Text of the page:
The following is an English translation of an excerpt from “A Soldier from Oman: Memory’s Nectar” by (ret.) Inspector-General Said bin Rashid Al Kalbani
The Road Project and the Six Piasters
Upon deciding in the 1950s to pave the road that went across our villages, the government summoned people to cooperate. We were to undertake the part that stretched from “Modhiq al Najed” till “Oqibaat al Hamr in Wadi Dhala. Everybody from Miskan participated in this endeavour. The fathers would dig out big stones, and the children would move those stones away from the sides of the road till all the work was completed.
Enjoying working collaboratively, people wouldn’t be held back by exhaustion. We young people would wake up at dawn, and after prayers, have our breakfast with what was available. Before the sun rose, we would arrive at the site. We were a group of twenty men headed by Abdullah Al Kalbani, nicknamed “Ra’aí shaat”. On behalf of Sheikh Hamad bin Saif Al Kalbani, Abdullah was to supervise the roadworks, arrange for meals, and carry out all that was required for the completion of the project.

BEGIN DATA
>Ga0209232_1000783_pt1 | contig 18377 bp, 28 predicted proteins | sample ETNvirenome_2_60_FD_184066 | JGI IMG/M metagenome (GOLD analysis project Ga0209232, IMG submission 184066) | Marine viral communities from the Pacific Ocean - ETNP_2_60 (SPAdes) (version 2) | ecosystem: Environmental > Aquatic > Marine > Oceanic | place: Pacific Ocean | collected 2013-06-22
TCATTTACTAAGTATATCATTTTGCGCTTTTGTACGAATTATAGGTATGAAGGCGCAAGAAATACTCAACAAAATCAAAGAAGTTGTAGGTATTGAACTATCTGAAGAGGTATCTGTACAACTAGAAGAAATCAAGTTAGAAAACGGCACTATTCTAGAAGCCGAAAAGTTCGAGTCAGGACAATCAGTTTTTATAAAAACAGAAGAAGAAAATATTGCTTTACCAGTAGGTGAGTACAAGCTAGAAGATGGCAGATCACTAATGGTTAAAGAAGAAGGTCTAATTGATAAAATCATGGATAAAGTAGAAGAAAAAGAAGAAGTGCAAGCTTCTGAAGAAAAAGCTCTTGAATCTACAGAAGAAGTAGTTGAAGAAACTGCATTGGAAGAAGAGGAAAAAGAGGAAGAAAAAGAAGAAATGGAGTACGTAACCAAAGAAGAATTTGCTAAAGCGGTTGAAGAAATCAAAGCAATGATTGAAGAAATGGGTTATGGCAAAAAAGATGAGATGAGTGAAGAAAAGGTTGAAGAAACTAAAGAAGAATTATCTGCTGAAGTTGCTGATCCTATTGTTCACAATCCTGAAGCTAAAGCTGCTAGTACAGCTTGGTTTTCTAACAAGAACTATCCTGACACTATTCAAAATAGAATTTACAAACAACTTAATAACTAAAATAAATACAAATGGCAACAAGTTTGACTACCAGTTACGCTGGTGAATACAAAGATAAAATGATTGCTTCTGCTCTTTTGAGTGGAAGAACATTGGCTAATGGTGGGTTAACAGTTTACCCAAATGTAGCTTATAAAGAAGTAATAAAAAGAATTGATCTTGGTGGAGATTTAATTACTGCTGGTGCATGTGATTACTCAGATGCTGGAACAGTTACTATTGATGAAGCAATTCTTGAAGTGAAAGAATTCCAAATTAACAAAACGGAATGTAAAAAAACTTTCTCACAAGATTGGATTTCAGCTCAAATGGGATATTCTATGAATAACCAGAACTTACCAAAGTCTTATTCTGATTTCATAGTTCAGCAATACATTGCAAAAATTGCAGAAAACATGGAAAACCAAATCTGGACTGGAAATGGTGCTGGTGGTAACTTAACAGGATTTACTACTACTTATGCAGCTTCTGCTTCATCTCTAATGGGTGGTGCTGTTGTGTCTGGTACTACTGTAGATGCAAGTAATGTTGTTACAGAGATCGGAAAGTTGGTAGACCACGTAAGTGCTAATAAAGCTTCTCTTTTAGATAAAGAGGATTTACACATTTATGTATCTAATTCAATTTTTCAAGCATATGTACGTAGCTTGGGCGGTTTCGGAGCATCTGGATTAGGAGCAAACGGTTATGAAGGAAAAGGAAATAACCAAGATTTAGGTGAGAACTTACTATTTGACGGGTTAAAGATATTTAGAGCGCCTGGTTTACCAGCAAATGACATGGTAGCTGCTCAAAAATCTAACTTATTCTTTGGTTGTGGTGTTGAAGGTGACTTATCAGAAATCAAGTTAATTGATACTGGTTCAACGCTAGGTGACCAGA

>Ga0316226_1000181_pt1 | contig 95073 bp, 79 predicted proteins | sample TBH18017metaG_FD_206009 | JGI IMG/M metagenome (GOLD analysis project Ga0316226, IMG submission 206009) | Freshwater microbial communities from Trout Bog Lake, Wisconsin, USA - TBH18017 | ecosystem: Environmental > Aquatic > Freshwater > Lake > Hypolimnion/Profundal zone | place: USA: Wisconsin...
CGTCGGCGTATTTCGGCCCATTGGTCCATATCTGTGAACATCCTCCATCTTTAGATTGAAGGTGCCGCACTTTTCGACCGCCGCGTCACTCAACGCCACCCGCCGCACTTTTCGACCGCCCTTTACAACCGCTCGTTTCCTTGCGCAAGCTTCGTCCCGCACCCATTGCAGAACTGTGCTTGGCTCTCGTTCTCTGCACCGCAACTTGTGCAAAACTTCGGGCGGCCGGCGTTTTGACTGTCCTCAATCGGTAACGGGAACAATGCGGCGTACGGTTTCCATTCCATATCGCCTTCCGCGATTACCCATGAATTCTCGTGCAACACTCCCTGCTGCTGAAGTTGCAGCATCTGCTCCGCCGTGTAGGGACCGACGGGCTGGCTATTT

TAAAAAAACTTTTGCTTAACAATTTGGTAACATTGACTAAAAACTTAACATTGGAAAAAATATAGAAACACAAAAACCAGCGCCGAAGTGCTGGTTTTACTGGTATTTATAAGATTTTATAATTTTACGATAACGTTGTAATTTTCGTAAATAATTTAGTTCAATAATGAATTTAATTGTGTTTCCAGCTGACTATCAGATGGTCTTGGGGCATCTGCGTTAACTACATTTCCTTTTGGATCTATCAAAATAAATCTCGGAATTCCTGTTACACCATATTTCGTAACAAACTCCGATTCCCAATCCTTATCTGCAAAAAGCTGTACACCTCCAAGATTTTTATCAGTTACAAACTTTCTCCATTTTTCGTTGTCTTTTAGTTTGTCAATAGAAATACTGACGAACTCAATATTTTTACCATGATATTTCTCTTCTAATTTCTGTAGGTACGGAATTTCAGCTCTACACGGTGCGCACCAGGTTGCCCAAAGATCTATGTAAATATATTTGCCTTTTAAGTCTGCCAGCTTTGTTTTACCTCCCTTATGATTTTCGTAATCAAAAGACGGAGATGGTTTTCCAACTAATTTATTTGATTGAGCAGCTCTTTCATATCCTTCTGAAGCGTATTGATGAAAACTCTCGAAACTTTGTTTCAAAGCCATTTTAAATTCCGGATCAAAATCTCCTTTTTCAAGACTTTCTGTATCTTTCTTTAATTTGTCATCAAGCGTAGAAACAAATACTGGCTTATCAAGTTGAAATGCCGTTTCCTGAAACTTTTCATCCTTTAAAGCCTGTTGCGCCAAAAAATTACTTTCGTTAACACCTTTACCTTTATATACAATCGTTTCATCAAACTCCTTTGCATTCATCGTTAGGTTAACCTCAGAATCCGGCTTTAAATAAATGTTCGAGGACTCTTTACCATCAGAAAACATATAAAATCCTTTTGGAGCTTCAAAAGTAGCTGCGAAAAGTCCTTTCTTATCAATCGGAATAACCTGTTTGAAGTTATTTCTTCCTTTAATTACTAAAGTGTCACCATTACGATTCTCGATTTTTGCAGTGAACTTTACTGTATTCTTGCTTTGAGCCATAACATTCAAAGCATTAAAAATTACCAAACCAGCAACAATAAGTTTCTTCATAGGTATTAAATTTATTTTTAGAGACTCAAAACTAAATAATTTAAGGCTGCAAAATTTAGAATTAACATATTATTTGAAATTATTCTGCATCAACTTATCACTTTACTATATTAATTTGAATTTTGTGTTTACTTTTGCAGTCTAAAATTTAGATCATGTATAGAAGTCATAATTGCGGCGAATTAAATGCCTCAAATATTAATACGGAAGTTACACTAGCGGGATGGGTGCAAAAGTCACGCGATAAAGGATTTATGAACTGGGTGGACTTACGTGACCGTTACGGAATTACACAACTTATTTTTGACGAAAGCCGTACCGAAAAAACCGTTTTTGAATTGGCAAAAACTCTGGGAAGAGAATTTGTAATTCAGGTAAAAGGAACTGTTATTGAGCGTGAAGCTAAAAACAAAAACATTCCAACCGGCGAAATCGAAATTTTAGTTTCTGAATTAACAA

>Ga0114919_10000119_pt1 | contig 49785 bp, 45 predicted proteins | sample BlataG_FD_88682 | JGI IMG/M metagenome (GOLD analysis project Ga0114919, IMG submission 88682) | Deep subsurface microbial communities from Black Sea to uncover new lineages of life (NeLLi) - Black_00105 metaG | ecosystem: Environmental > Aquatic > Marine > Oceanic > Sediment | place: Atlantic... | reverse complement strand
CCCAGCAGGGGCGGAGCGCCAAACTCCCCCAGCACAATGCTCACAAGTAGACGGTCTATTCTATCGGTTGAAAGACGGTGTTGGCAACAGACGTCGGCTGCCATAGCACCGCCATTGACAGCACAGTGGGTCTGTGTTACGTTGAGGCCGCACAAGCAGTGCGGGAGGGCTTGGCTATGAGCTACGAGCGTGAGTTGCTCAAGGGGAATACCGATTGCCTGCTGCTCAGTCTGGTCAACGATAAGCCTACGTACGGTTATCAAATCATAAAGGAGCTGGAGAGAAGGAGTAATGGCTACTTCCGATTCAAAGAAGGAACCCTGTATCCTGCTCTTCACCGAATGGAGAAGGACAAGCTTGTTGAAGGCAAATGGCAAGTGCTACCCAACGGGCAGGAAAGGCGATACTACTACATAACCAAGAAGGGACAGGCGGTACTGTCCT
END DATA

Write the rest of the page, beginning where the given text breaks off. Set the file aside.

I remember once, upon feeling hungry, we, the young men, went to Said, the man in charge of food, asked him for qahwa and dates. He responded rather sarcastically, “Lick your fingers”, as an indication that we would have nothing to eat but our fingers. (It is known that people in Oman use their hands when eating). He told us to go to the supervisor, Abdullah, who in his turn, accused us of being greedy and of having no manners; or else why would we think of eating before the elders had done so?
Working for the road project was a great experience I had in my life. I felt I did something to serve my community, and was proudly thrilled for what I got in return, six piasters! It was the first pay I ever received in my life. I started thinking what I could do with it. In a context where you couldn’t actually buy much, I valued the money like treasure, and relished the thought of buying the simplest of my needs.
I recall all that with fondness. People would lovingly call each other with strange nicknames. Said, so famous for his nickname “deaf”, that if you said “Said” no one would know who you were referring to. And if you mentioned his name with his tribe there was someone else with the same name and the same tribe. If you said “Said, the deaf”, then everybody would, of course, know who you were referring to. There were other people most famous for their nicknames, like the “one-eyed”, the “goblin”, the “wolf” and the “demon”. These nicknames were so accepted that they passed down generations. Their children are still called the sons of the “goblin”, of the “wolf” or of the “demon”.